Amazon sells Holiday Toy List sponsorships for as much as $2 million, according to documents reviewed by Bloomberg. The more sponsors pay, the more products they can nominate to be on the list and the more prominently their own products will be featured on the popular website.
We've noticed, as we're sure you have, a proliferation of "Best of" lists and guides in recent years. The other thing we've noticed, in the toy category, is the proliferation of basically junk, made by multi-nationals in China, appearing on those "Best of" lists, rather then actual good toys worth having. And now we now why.
In an era when customer reviews can be gamed and social-media influencers push products without always disclosing that they’re getting paid, consumers sometimes struggle to distinguish between objective online recommendations and paid promotions.
Amazon.com Inc. released its annual holiday toy guide in November, telling customers the Lego Disney castle, VTech’s Magical unicorn and more than 100 other items were “thoughtfully curated to help shoppers quickly tackle even the lengthiest holiday shopping lists.”
What Amazon doesn’t mention are the millions of dollars it charges the toy industry just to be considered for a spot on the popular gift guide.
Amazon sells Holiday Toy List sponsorships for as much as $2 million, according to documents reviewed by Bloomberg. The more sponsors pay, the more products they can nominate to be on the list and the more prominently their own products will be featured on the popular website. Amazon aimed to sell at least $20 million in sponsorships for this year’s list, the documents show. Amazon also published a summer toy list with lower sponsorship prices.
It’s perfectly legal for Amazon to sell advertising on its site. It becomes a problem when the world’s largest online retailer tells shoppers recommendations are curated by experts but doesn’t disclose the money it gets from the toy industry, said Robert Weissman, president of the consumer advocacy group Public Citizen. Because consumers place more value on recommendations from independent sources, he said, companies prefer to keep their financial involvement hidden.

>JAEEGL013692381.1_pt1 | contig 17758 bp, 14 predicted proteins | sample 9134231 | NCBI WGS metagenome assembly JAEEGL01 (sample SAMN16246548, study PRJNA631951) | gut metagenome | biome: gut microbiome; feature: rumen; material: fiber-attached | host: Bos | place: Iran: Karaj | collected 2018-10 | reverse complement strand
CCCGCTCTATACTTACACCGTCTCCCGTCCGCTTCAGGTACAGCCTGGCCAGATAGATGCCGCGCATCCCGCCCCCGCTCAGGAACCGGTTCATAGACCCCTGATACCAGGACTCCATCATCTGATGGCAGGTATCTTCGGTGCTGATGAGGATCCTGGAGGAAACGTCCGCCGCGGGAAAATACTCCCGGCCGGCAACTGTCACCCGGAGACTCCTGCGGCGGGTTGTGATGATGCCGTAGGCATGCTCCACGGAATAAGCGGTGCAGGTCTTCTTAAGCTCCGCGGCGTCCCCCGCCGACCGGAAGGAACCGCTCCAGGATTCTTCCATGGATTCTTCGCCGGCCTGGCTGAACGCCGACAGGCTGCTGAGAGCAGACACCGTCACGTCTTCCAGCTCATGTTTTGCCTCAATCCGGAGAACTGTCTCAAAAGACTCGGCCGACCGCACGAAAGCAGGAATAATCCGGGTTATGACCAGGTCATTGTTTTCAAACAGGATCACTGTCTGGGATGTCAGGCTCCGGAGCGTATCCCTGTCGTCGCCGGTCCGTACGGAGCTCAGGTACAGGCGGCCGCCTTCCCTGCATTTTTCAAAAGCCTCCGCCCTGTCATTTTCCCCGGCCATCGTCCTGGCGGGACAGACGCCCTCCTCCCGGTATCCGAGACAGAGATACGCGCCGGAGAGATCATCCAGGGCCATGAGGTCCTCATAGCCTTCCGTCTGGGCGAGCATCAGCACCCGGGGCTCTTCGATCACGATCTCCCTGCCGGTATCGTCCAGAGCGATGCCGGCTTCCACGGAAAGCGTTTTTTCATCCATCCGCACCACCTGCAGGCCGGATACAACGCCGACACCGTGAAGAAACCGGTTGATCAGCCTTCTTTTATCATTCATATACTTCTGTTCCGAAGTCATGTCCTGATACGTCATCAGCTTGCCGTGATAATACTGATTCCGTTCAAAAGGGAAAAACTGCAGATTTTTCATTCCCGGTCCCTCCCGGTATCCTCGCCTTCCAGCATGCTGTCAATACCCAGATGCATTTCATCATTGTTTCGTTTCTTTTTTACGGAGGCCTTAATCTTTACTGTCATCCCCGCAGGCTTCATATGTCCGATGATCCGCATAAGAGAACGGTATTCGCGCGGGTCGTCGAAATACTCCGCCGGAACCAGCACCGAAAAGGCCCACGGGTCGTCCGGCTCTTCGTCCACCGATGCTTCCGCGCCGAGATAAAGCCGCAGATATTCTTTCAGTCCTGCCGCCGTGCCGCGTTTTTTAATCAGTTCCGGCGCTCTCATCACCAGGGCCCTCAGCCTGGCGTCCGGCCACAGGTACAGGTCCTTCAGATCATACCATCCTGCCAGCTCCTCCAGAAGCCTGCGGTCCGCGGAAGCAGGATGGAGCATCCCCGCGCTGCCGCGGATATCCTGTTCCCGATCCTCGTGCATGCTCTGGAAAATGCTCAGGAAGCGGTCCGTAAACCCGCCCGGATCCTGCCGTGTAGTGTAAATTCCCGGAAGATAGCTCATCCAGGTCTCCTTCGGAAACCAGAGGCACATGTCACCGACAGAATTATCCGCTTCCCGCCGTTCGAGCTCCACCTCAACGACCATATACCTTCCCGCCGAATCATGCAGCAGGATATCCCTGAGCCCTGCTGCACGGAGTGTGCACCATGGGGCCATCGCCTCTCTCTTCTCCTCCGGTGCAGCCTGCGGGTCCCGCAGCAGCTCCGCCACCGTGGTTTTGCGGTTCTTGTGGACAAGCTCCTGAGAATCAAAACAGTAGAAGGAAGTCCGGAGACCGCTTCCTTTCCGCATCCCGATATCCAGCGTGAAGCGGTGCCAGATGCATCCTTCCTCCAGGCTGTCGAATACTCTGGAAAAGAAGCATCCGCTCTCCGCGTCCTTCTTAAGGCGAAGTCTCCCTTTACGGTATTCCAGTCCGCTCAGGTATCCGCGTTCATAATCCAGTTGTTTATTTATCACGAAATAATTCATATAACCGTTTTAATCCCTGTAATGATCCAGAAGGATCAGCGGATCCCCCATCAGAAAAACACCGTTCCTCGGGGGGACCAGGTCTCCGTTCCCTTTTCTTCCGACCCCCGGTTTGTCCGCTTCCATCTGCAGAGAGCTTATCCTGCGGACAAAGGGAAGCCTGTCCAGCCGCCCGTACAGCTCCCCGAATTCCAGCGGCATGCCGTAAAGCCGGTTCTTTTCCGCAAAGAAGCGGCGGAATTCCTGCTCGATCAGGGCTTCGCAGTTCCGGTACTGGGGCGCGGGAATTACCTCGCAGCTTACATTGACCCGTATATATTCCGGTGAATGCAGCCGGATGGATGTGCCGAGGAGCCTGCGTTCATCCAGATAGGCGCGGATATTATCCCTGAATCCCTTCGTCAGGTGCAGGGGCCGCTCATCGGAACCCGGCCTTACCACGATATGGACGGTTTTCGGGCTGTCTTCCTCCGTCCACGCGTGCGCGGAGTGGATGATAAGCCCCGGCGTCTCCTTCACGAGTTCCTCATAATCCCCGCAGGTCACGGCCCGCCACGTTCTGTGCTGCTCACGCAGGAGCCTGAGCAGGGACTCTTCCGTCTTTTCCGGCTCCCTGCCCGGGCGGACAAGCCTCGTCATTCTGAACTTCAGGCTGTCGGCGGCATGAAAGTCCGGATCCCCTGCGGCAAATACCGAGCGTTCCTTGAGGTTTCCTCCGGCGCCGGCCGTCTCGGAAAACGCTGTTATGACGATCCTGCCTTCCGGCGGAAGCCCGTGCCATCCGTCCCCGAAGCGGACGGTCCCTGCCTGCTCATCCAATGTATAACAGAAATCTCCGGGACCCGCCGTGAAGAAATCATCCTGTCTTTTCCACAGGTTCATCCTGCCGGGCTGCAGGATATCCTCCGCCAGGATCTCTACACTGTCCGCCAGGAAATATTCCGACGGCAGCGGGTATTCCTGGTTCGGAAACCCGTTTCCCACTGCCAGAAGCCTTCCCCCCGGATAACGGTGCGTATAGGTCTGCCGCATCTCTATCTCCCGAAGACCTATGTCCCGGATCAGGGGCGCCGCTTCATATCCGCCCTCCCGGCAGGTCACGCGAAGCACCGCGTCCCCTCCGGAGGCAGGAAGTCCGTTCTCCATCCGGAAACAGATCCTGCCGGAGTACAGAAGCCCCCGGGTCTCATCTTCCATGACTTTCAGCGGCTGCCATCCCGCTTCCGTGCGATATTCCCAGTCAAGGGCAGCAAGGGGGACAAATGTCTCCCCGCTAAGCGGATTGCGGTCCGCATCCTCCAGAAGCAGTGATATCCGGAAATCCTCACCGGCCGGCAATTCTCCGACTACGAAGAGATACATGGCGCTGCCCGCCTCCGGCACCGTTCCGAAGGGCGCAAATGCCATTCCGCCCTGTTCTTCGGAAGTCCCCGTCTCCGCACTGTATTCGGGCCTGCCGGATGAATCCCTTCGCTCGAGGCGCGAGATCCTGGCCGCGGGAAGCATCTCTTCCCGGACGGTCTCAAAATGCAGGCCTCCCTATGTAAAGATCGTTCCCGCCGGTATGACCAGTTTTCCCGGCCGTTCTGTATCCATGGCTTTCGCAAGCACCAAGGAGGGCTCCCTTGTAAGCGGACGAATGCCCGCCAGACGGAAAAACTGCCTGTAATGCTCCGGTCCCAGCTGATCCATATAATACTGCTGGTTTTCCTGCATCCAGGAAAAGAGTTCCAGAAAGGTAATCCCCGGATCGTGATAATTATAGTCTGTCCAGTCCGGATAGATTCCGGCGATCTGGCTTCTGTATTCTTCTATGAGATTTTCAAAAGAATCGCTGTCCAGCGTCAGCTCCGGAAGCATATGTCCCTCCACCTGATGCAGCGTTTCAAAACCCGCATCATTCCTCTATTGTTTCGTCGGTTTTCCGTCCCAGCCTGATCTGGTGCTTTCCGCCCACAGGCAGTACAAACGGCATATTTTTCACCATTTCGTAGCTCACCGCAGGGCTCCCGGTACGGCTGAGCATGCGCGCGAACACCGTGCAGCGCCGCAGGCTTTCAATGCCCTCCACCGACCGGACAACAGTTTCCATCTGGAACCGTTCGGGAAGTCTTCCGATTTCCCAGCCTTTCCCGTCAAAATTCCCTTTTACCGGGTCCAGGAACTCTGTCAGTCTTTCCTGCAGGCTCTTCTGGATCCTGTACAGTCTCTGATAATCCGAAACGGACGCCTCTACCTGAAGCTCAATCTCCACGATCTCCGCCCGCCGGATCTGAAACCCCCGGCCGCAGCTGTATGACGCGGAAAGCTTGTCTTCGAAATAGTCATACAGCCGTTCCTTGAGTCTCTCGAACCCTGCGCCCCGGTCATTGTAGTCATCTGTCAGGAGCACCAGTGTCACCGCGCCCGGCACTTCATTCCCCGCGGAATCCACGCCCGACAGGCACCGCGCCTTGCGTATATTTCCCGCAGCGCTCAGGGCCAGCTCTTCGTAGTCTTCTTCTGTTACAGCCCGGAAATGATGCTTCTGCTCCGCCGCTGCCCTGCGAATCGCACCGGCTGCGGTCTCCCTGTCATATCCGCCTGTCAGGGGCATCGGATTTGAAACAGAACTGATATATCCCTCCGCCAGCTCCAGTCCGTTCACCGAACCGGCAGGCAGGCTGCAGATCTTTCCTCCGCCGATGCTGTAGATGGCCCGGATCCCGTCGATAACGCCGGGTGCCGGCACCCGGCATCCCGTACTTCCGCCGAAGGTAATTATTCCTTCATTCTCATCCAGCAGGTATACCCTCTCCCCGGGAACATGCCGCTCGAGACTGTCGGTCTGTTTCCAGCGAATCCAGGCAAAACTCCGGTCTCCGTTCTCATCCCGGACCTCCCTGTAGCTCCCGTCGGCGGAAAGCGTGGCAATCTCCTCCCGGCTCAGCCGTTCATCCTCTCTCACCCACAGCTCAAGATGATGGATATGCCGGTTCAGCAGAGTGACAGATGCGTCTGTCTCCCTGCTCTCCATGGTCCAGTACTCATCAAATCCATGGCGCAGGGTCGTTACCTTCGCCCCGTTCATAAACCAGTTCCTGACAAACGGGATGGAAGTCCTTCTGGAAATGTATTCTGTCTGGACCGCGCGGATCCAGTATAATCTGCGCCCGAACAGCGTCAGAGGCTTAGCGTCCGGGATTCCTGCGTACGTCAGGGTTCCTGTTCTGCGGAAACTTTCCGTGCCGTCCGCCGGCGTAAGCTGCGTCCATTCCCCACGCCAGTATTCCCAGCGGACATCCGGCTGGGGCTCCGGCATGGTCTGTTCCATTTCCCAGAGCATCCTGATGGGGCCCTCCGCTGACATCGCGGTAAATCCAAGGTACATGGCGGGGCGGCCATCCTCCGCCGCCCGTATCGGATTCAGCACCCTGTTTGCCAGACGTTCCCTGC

“They don’t write ‘paid ad’ on it because it completely changes how consumers perceive the information,” Weissman said. “If the list is entirely or in part paid advertising, people have a right to know.”
Walmart Inc. charges toymakers $10,000 monthly per product to appear on its “Buyer’s Picks” toy list in November and December, according to documents reviewed by Bloomberg. The company produces other lists, including “Top Rated by Kids,” which uses feedback from children who test and rate more than 100 toys in July but Walmart and its toy suppliers partner to determine which 100 toys will be tested.
Lists are a fast-growing part of Amazon’s advertising business. Amazon holiday gift guides promoting toys, electronics and home goods combined to generate more than $120 million in revenue in 2017, up about 40% from the previous year, according to documents reviewed by Bloomberg.
Public Citizen, the watchdog group, in July lodged a complaint with the FTC about Amazon’s annual summer sale Prime Day, alleging the retailer didn’t do enough to help shoppers differentiate between paid promotions and genuine recommendations. The FTC confirmed receiving the complaint. The annual toy list presents similar concerns, Weissman said.
“When Amazon presents a top 100 toy list,” he said, “it’s a mistake to assume that shoppers understand this is just paid billboard space versus a list Amazon curated itself.”
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